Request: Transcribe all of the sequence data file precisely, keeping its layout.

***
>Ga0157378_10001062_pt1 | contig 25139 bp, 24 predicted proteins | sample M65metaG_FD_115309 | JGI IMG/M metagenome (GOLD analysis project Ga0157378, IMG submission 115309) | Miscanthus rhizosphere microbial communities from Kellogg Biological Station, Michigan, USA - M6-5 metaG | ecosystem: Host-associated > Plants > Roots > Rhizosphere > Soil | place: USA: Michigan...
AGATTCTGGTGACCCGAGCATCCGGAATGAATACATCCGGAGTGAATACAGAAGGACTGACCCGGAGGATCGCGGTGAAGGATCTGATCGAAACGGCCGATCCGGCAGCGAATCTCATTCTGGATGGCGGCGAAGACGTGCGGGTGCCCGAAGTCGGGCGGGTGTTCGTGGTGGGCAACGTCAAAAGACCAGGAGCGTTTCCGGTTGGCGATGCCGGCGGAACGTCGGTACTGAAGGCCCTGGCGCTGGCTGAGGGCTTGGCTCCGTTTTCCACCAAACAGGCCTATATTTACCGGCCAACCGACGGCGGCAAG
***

>Ga0157378_10001062_pt1 | contig 25139 bp, 24 predicted proteins | sample M65metaG_FD_115309 | JGI IMG/M metagenome (GOLD analysis project Ga0157378, IMG submission 115309) | Miscanthus rhizosphere microbial communities from Kellogg Biological Station, Michigan, USA - M6-5 metaG | ecosystem: Host-associated > Plants > Roots > Rhizosphere > Soil | place: USA: Michigan...
AGATTCTGGTGACCCGAGCATCCGGAATGAATACATCCGGAGTGAATACAGAAGGACTGACCCGGAGGATCGCGGTGAAGGATCTGATCGAAACGGCCGATCCGGCAGCGAATCTCATTCTGGATGGCGGCGAAGACGTGCGGGTGCCCGAAGTCGGGCGGGTGTTCGTGGTGGGCAACGTCAAAAGACCAGGAGCGTTTCCGGTTGGCGATGCCGGCGGAACGTCGGTACTGAAGGCCCTGGCGCTGGCTGAGGGCTTGGCTCCGTTTTCCACCAAACAGGCCTATATTTACCGGCCAACCGACGGCGGCAAG